Camping, Bushcraft & Survival

9 Breathtakingly Beautiful Places To Go Camping

Now this is what you call a room with a view...

Photo: Heimplanet

Camping is like beer. You hate it as a kid, warm to it as a teenager and then fantasise about it when you’re an office-bound adult.

Now there are whole blogs for people to pour over mind-blowing photos of tents in remote locations. For full-on campsite porn, take a look at Camp Trend or Coffee In The Mountains.

We thought we’d put together the coolest places in the world to go camping in the world. Time to get procrastinating….

Joshua Tree National Park, California, USA

Photo: Scott Rinckenberger

If you want to camp out somewhere with the most spectacular view of the night sky, Joshua Tree National Park should be on your list.

Just 140 miles east of Los Angeles in California, Joshua Tree is a favourite place to explore among rock climbers and photographers for its interesting geology.

There are no shops in the 800,000 acre park. Just spectacular landscape and the odd bobcat. Ideal for escaping the modern world.

Remember campsites are limited to six people and you can only camp here for a maximum of 30 days. Still, that’s more than enough to explore to your heart’s content.

Camping fees range from $10-15 per person per night. You can find more info about Joshua Tree National Park here.

Cordillera Blanca, Peru

Photo: Mikadun

Anyone who’s read the book or seen the film Alive will know about the Cordilleras – but don’t let it put you off. The Peruvian Andes are one of the most stunning mountain ranges in the world.

This photo was taken near Artesonraju, the mountain made famous by the Paramount Pictures logo. It’s relatively easy to access but offers a steep climb aimed at more experienced climbers. It’s worth it though – the views are amazing.

Project Cordillera run expeditions up Artesonraju from June to August from £1,250pp.

Kvaløya, Norway

Photo: Chris Kennedy Barnard

If you want to see the Northern Lights, there’s no better place than Norway between late autumn and early spring.

Norway has some of the most liberal camping laws in the world – the Allemannsretten allows anyone to camp on uncultivated land, so there are plenty of wild camping spots to be discovered.

Delve 375km into the Arctic Circle to Kvaløya, pitch up your tent and watch the show unfold. It’s the largest island in Norway, so while you can stargaze in peace there’s also a town nearby to stock up on supplies.

At -10°C, you’ll need a warm sleeping bag but the view will be totally worth it.

Grand Canyon, Arizona, USA


Along with partying in Las Vegas and visiting the Taj Mahal, visiting the Grand Canyon at sunrise is up there with the Things To Do Before You Die. Unlike most “world wonders”, it does not disappoint.

The North Rim Campground is one of your best chances of getting a view of the canyon from your tent. It’s got a shorter season compared to the South Rim (May to October) but offers a more remote, less crowded experience.

For the very best tent door panoramas, apply for a backcountry permit and start planning your route.

Camping fees range from $18-25 per site per night. You can find more info about camping at North Rim Grand Canyon here.

Waldseilgarten, Germany

Photo: Waldseilgarten Hoellschlucht

Sleeping suspended from a tree has got to be one of the coolest ways to camp.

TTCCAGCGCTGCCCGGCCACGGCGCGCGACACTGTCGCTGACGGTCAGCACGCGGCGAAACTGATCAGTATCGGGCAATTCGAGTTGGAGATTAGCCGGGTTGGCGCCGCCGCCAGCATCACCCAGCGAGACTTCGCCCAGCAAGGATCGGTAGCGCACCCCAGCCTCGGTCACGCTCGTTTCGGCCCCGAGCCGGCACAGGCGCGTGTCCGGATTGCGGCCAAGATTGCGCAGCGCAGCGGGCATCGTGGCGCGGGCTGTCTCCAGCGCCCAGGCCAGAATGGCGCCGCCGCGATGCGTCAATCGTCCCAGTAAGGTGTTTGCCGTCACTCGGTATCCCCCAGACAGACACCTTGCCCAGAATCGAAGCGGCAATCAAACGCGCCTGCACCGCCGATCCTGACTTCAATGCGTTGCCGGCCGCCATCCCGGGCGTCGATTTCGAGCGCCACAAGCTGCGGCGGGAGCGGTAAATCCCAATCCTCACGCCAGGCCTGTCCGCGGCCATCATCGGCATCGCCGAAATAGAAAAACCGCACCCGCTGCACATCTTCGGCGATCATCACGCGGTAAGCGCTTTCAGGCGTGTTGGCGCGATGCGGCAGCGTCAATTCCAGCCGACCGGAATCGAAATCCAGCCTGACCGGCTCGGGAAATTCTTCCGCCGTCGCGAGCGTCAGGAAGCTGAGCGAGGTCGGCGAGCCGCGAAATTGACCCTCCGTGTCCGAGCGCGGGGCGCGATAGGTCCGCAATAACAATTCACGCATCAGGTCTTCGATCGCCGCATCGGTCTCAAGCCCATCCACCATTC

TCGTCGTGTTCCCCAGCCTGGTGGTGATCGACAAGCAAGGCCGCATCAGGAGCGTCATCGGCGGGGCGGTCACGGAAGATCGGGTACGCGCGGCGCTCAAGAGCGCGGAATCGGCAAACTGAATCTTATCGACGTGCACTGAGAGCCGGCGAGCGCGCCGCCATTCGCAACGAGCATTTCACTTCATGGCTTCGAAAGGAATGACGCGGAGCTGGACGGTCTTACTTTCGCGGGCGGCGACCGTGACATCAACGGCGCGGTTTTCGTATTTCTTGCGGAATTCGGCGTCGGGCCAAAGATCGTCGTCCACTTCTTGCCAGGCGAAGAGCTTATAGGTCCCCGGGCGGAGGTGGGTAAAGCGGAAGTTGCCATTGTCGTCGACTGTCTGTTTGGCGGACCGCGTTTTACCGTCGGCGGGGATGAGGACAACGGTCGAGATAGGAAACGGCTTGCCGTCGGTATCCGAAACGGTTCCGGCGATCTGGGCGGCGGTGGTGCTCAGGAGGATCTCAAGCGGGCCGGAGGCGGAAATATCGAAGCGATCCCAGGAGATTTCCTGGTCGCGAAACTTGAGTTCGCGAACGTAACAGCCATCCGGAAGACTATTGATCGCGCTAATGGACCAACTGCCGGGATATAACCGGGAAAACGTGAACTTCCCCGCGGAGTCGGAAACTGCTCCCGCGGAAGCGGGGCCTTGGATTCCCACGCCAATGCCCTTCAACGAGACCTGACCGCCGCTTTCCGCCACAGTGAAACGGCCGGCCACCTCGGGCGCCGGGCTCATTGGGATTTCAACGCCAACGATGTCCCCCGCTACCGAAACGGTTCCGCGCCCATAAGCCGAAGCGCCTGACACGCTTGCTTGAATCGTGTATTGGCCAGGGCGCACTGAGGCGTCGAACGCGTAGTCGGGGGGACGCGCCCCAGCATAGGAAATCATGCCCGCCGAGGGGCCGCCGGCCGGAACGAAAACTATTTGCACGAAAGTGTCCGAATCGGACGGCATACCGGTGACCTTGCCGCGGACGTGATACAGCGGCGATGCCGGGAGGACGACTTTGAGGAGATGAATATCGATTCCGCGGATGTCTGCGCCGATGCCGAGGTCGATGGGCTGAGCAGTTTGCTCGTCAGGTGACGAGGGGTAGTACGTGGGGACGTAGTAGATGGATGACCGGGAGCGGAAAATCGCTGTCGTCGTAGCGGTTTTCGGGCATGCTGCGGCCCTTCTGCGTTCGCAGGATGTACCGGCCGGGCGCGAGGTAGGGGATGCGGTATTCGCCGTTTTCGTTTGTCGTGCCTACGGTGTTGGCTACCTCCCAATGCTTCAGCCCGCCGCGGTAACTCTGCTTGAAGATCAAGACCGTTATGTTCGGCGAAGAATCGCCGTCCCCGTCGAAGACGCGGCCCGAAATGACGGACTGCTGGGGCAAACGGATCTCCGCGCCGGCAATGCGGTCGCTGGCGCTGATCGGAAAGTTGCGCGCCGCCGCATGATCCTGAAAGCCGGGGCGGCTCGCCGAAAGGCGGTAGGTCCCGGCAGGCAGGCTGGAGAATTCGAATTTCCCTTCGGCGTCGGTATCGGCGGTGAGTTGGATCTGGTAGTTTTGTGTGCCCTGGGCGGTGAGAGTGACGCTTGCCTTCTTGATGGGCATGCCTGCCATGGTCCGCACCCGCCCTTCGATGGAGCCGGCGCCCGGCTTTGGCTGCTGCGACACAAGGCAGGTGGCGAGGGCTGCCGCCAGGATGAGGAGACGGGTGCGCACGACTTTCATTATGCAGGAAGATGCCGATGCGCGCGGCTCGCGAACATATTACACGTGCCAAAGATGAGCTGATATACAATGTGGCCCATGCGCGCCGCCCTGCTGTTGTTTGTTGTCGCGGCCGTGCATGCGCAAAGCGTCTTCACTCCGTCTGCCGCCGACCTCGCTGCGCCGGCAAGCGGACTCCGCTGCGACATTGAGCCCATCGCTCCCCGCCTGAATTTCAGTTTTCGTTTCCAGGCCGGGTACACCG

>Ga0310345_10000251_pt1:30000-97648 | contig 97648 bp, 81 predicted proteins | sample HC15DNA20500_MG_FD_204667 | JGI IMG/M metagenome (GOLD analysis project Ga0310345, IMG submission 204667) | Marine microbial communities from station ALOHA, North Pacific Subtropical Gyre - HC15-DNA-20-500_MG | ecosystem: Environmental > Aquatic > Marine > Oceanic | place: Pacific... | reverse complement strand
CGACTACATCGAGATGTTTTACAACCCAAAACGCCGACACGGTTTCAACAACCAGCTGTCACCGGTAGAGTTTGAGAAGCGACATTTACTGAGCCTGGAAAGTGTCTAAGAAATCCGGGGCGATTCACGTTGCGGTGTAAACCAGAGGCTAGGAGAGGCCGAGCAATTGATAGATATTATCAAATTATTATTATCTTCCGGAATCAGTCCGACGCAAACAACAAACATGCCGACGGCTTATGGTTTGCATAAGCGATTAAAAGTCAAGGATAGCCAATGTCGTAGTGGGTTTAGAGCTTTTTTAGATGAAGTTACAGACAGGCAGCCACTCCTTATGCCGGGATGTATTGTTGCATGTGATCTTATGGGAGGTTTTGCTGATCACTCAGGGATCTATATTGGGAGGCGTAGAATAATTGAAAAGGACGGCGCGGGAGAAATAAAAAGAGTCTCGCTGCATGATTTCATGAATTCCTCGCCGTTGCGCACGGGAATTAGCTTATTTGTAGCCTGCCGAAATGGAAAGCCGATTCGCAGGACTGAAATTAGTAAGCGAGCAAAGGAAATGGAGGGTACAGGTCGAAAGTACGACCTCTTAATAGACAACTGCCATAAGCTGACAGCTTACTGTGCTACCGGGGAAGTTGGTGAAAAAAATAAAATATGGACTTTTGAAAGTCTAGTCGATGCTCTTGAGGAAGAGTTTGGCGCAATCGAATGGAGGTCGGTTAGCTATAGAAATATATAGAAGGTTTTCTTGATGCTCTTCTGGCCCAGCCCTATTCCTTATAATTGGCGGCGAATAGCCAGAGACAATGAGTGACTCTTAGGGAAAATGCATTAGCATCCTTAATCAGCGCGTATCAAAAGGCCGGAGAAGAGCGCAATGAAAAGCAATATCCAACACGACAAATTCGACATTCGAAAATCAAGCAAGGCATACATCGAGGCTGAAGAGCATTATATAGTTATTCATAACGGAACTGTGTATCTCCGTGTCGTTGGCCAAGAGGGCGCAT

Waldseilgarten-Hollschlucht is mainly a high ropes and archery centre with the opportunity to camp overnight in one of their tree tents. It’s not cheap – one night can range from $150 to $1000.

At least meals and sleeping bags are included.

Find out more on the Waldseilgarten-Hollschlucht website.

Baja, Mexico

Photo: Trevor Gordon

Surfers flock in their masses to Baja for its sunshine and cruisy waves. It’s the second longest peninsula on earth, just further south down the coastline from California.

If a picture like this doesn’t tempt you on a road trip, I don’t know what will…

Cartoonist Peter Kohlsaat recommends shade and fresh water as the two main things you need when camping in Baja. Eat shrimp and salsa-covered tacos on the beach with a cold Mexican beer.

Not sure where to pitch tent? These guys have got some good tips….

Tatshenshini River, Alaska, USA


Rafting is the number one activity to do on the Tatshenshini River in Alaska.

Drift past icebergs, giant calving glaciers and snow-capped mountain ranges before rafting up on shore for a night spent in the Alaskan wilderness.

Either that or it’s time to go heliskiing in Valdez . Just keep your eyes open for grizzly bears.

Check out the best companies to go rafting with here.

Jökulsárlón, Iceland


Never seen an iceberg before? Time to get your ass over to Jökulsárlón in Iceland where there are more ‘bergs than people. Well, that might not entirely be true but you catch my drift.

It’s the deepest lake in Iceland and it’s been the setting for four Hollywood movies, including two James Bond flicks.

There isn’t a campsite here. However, like Norway, flexible camping laws allow you to pitch on any uncultivated land.

Apparently it’s best to stay on the south side of the lagoon. Just remember you can’t drive off road or camp on land used for agriculture.

Learn more about Jökulsárlón here

North Cascades, Washington, USA

Photo: Andrew Potter

Fed up of campsites with grim views? You won’t find that at the Sahale Glacier campsite.

You can pitch your tent in full view of the mountain range and sleep to the sound of glaciers cracking in the distance.

It may look pretty remote, but the Cascade Pass in the North Cascades National Park is surprisingly accessible.  You could hike the Sahale Arm trail in a day or stay a few days longer and make your way to the Stehekin Valley along the winding river

For more about the Cascade Pass trail, click here.


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